Evolving Notions of Nonhuman Personhood: Is Moral Standing Sufficient?

Journal of Evolution and Technology 24 (3):4-19 (2014)
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Decisions regarding the attribution of personhood to nonhuman animals have implications not only for the rights held by a particular species but also for the moral obligations of humans as moral agents. Since humans decide which species are accorded moral standing; thus becoming candidates for legal standing as legal persons; we need to be aware of our own vested interests in where the boundaries of duty are drawn. This paper argues that simple determination of moral standing is not sufficient to induce relevant changes in moral behavior. It examines six problems that emerge for us in determining the personhood of nonhuman animals: identifying which capacities we believe to be morally relevant; separating the identification of capacities from the duty consequences; designing appropriate methodologies for assessing morally relevant capacities in nonhuman animals; identifying relevant claim rights for nonhuman animals; resolving competing moral interests among species and between nonhumans and humans; and ensuring appropriate moral behavior. The conclusion of this examination is that we have a long way to go in order to be consistent in our moral behavior.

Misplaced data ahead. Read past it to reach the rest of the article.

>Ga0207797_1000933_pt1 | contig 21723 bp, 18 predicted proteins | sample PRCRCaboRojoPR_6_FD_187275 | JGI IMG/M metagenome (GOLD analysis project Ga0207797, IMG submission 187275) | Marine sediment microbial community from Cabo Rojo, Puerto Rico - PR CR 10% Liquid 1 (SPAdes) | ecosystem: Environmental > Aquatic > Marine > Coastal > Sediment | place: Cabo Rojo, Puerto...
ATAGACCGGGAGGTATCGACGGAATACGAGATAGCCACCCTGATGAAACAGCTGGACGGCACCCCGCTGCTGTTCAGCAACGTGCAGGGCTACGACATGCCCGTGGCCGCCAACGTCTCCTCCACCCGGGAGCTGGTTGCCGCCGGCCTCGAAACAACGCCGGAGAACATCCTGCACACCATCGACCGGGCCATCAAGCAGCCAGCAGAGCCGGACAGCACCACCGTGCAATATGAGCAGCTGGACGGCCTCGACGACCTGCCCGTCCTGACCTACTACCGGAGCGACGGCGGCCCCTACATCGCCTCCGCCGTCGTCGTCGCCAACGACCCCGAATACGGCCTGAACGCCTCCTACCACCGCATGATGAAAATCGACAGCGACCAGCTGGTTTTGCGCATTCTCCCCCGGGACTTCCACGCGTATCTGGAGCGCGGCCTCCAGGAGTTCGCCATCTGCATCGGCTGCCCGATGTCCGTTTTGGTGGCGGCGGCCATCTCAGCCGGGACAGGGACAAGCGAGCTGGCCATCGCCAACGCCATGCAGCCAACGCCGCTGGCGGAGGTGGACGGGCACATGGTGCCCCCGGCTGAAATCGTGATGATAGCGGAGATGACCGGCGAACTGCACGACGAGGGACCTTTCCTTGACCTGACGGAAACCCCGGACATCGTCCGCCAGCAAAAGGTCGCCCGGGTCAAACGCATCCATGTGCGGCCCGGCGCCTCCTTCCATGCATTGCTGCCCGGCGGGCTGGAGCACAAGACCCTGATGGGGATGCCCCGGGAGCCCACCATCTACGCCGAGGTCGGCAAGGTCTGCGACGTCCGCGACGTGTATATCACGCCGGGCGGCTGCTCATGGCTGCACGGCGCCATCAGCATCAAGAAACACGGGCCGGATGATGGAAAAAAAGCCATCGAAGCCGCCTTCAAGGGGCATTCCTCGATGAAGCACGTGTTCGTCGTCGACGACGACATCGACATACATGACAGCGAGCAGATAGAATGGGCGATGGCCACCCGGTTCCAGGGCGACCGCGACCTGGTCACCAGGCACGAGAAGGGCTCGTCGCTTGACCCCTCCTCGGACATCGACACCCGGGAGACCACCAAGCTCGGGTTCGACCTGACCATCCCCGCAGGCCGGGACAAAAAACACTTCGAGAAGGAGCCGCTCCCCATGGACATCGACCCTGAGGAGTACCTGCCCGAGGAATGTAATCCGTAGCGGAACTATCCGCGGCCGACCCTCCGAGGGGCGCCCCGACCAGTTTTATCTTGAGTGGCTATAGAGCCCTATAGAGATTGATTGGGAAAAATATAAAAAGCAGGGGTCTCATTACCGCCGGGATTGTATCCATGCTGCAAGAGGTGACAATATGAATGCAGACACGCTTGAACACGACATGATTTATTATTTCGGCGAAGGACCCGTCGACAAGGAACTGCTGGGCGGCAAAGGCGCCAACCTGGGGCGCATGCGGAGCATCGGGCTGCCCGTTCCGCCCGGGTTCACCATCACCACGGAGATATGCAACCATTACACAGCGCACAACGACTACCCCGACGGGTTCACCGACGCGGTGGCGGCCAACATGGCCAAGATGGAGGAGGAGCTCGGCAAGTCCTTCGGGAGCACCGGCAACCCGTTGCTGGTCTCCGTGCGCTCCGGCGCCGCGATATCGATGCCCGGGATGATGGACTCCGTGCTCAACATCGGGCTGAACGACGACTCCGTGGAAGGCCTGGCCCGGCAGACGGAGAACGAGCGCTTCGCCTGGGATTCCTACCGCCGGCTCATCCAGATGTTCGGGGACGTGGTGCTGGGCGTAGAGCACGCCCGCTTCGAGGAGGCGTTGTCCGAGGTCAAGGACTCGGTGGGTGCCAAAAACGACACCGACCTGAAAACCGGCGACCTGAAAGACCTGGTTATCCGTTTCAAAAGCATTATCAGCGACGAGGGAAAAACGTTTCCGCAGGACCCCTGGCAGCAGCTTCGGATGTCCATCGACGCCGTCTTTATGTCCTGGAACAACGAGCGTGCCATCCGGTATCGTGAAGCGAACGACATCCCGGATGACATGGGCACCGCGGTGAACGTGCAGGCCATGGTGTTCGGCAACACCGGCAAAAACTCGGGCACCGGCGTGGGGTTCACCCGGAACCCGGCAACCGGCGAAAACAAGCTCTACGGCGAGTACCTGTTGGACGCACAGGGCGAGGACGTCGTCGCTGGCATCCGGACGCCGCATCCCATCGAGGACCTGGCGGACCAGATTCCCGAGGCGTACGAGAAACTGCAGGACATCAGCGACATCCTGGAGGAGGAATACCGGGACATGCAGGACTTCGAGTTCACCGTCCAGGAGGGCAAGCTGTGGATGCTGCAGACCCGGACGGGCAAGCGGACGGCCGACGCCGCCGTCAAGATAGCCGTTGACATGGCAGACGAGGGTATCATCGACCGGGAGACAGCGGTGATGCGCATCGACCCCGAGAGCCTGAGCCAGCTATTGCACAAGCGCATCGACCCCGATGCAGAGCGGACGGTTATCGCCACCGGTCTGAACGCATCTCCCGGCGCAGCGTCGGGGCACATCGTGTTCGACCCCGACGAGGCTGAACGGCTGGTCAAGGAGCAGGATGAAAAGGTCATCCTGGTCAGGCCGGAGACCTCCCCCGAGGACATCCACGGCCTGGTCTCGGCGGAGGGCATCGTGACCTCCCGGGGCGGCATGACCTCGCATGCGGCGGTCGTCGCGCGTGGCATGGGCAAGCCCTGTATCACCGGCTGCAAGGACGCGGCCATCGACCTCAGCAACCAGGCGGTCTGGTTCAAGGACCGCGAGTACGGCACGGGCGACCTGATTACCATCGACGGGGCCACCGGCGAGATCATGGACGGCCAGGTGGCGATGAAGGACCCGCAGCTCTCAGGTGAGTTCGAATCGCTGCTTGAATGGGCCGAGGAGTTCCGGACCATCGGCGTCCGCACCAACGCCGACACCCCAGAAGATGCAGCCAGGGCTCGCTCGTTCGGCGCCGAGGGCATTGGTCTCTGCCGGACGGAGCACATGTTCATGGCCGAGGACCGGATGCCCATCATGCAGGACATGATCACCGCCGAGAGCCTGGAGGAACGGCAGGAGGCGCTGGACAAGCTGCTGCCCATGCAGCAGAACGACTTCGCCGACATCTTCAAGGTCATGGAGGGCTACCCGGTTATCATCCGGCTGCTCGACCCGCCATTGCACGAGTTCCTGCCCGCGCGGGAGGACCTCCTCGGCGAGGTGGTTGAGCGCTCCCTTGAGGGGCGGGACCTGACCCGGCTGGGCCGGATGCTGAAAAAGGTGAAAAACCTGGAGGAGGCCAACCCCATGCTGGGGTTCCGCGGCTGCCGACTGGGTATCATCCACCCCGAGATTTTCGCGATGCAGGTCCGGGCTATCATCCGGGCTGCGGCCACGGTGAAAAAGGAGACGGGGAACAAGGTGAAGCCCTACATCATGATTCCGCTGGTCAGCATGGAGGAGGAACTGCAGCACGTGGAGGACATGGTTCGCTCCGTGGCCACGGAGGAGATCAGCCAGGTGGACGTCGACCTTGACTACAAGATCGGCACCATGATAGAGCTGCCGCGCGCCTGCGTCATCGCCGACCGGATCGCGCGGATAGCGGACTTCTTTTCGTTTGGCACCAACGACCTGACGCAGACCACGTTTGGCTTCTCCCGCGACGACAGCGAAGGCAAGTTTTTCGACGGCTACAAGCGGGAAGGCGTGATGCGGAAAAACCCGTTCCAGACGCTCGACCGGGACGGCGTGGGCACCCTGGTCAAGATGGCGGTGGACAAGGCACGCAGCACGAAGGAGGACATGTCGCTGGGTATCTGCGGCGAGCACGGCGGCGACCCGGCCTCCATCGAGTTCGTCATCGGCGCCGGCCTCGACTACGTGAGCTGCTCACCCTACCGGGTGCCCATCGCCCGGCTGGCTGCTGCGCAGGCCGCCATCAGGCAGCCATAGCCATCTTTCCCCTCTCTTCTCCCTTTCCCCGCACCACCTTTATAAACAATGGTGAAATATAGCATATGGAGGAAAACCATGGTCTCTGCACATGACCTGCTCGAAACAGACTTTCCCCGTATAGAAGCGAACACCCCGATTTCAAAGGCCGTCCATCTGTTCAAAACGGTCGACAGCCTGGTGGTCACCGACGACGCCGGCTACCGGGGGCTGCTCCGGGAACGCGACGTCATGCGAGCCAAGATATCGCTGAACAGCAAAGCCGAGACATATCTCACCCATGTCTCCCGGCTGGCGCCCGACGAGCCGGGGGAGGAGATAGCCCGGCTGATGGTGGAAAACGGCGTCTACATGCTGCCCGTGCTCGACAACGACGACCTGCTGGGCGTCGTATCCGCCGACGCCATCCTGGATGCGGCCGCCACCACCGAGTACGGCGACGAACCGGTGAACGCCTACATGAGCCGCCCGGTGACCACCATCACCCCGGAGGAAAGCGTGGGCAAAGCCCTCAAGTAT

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Purism: Logic as the Basis of Morality.* Primus - 2021 - Essays in the Philosophy of Humanism 29:1-36.

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